To The Editor:
Developers have been clever in jumping on the “smart growth/density near transit” fad because it suits their purposes just fine. Some of us are clear that it’s the same old bad development in sheep’s clothing, and in 10 years it will be viewed in the same light as “urban renewal” – a really stupid idea that was trendy at one time. Anyone who believes that allowing dense out-of-scale buildings in Berkeley will somehow prevent some other developer from paving over farmland in the Central Valley is delusional. Developers are concerned only with making money – they don’t become developers out of the goodness of their hearts.
When many of Berkeley’s flatland neighborhoods were upzoned in the 1960s and beyond, the excuse was “we need more housing.” Once pleasant and historic single-family neighborhoods were ruined by the intrusion of badly designed, cheaply built multi-unit apartments, which are still a blight on the neighborhoods in which they stand. “We need more housing” makes a great excuse, because the need for housing will be endless as long as we refuse to address the issues of population growth and uncontrolled immigration.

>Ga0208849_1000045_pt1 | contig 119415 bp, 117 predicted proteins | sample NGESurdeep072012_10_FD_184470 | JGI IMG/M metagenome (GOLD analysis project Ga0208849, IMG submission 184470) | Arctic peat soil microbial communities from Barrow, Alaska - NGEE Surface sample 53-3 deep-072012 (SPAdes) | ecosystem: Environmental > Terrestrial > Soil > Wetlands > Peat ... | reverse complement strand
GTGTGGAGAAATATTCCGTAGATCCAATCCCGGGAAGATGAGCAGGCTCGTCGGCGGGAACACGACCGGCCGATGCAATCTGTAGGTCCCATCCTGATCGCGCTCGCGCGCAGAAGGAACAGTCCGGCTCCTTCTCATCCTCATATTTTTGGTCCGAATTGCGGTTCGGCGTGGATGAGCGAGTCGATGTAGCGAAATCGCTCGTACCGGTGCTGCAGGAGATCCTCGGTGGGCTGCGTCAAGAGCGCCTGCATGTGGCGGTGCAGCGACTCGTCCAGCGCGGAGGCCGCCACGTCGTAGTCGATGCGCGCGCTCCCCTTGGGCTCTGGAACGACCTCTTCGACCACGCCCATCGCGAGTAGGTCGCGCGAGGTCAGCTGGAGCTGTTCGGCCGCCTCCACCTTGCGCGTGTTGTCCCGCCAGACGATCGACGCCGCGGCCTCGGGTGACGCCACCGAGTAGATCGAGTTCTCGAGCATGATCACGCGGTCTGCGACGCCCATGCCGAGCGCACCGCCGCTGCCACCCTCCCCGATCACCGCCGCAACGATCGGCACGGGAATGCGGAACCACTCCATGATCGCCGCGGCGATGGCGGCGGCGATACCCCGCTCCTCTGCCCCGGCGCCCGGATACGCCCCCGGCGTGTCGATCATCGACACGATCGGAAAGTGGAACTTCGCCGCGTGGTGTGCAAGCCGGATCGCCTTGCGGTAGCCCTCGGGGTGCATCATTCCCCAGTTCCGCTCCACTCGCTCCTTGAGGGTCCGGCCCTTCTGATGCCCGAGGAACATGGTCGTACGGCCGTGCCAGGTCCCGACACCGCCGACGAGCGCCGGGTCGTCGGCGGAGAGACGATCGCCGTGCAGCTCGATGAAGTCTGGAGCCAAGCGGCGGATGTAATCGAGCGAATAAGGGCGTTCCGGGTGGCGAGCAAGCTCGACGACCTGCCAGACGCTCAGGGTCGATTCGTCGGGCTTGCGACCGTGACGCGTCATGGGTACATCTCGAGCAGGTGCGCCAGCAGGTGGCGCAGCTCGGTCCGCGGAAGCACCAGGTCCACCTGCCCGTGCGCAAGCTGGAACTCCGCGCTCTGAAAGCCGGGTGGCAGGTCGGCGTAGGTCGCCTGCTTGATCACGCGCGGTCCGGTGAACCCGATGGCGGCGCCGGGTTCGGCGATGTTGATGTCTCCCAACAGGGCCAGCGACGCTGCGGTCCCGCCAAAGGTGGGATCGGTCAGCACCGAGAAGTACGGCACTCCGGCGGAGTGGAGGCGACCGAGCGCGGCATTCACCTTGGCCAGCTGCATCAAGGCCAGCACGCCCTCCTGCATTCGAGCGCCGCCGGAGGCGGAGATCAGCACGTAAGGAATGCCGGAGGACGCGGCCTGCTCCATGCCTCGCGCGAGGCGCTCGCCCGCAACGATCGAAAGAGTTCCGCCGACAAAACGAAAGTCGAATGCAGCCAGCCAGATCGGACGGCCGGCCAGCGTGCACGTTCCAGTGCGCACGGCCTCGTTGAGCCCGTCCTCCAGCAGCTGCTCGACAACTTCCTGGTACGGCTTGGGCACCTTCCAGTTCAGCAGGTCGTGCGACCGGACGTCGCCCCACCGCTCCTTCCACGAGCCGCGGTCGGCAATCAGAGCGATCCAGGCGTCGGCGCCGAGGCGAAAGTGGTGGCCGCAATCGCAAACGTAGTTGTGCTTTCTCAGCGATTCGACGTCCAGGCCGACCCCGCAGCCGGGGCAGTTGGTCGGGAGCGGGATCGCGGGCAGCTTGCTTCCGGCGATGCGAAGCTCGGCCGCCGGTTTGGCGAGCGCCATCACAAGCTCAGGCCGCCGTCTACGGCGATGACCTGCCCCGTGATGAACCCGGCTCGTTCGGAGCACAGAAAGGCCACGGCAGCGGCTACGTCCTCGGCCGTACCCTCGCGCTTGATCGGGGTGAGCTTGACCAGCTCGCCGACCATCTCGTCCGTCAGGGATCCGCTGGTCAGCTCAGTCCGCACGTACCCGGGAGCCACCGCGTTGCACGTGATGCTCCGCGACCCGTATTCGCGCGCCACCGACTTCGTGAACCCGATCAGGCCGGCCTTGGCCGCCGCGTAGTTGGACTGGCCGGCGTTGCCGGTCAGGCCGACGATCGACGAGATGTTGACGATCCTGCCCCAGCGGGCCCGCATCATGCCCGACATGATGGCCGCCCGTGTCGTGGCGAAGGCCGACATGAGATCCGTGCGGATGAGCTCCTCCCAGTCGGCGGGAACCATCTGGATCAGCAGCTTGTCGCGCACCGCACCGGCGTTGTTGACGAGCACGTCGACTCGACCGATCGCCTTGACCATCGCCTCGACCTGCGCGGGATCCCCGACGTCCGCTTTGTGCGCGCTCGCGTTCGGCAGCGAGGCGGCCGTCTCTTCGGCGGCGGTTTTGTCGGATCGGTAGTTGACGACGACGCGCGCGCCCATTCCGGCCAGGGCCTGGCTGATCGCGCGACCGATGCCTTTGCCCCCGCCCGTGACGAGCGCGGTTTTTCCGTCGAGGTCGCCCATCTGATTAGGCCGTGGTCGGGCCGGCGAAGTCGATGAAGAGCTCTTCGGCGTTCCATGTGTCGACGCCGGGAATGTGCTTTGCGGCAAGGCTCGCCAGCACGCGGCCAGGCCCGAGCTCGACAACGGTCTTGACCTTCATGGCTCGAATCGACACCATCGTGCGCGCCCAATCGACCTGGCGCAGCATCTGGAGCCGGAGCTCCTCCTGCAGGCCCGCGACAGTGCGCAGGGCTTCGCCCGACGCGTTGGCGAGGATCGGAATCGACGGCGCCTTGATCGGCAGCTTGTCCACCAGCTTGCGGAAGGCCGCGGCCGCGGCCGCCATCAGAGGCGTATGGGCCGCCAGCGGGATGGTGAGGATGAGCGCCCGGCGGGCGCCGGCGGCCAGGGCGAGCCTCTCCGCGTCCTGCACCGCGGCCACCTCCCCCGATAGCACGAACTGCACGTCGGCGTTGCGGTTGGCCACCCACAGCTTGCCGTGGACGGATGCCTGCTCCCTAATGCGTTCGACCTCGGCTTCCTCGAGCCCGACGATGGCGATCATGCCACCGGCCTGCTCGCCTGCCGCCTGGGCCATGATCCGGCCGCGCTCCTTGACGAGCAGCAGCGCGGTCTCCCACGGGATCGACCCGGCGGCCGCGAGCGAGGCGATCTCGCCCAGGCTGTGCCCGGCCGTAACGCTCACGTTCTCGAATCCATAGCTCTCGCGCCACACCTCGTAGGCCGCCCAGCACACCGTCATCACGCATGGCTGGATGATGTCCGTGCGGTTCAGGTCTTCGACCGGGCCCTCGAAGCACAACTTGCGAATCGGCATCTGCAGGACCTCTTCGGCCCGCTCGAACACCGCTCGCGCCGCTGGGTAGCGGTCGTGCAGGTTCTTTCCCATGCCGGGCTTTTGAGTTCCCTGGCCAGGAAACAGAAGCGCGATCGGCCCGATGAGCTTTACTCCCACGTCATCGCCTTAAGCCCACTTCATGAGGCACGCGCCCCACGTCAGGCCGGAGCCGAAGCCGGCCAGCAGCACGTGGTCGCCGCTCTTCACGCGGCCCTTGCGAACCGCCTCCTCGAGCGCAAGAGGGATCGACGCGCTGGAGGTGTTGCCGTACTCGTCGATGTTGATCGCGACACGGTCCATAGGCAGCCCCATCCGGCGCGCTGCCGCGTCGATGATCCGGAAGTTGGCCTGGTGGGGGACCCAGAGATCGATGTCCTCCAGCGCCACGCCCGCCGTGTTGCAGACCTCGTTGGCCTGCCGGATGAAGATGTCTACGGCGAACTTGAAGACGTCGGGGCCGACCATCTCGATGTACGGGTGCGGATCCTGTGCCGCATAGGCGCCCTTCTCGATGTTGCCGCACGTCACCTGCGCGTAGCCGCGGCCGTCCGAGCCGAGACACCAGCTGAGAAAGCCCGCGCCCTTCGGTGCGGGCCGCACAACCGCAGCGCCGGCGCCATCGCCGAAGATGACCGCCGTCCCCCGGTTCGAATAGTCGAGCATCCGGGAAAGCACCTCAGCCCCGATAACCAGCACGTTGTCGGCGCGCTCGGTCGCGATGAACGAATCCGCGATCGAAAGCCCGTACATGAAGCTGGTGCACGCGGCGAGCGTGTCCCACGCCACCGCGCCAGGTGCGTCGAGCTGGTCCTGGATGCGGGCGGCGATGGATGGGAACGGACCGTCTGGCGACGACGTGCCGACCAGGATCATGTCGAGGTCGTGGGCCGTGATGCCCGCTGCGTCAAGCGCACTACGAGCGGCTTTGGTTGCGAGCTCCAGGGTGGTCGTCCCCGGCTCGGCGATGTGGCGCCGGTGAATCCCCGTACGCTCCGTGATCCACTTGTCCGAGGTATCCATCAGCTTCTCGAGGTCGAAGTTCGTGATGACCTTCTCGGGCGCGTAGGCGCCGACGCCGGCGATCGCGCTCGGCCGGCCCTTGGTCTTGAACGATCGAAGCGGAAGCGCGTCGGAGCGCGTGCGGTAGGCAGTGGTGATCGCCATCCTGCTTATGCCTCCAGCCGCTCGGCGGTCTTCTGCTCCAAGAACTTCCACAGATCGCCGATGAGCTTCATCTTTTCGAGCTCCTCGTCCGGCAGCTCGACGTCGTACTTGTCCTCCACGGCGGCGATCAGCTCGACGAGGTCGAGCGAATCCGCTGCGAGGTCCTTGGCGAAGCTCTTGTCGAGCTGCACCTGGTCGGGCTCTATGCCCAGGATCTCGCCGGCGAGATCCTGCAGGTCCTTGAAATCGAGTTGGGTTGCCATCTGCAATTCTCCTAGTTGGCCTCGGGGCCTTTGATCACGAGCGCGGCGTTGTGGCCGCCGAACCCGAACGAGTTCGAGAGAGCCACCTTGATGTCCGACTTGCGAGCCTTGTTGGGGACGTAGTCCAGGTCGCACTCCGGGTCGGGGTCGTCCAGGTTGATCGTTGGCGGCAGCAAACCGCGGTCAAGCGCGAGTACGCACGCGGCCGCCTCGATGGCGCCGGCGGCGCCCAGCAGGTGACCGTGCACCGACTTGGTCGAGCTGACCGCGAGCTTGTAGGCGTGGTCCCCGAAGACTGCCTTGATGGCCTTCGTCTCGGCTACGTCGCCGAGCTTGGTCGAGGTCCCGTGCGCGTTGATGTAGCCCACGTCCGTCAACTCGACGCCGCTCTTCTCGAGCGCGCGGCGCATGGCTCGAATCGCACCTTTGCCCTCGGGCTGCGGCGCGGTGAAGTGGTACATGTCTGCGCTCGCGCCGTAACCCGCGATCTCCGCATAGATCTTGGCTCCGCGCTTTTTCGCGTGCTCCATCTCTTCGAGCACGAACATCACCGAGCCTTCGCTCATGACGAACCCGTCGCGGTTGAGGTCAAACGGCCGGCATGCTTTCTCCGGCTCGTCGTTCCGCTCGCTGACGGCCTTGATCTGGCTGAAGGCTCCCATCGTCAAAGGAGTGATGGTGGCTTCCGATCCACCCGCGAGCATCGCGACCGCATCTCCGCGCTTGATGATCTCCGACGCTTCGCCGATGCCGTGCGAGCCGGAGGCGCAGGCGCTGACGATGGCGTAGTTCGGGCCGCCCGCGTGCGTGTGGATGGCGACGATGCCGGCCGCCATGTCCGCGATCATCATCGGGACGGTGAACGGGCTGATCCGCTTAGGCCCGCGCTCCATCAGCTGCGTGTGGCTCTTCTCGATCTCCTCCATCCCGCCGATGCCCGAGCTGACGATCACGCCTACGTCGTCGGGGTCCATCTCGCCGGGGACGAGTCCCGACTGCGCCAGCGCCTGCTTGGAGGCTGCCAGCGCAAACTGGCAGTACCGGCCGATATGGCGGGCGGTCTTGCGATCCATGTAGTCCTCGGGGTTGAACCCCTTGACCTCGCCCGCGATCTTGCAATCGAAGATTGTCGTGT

It’s unfortunate that the height initiative didn’t pass. I’m sure the developers will take that as some kind of mandate, although all it really proves is that you can buy the outcome you desire if you are able to spend enough money. The citizens of Berkeley don’t have that kind of cash. Developers don’t even need to buy the politicians (though they do), because everyone from the politicians to the planning department has embraced “smart growth” like they were French-kissing Jennifer Lopez. It’s just a planning fad, folks, like urban renewal, downtown pedestrian malls, festival marketplaces, aquariums, and downtown baseball stadiums.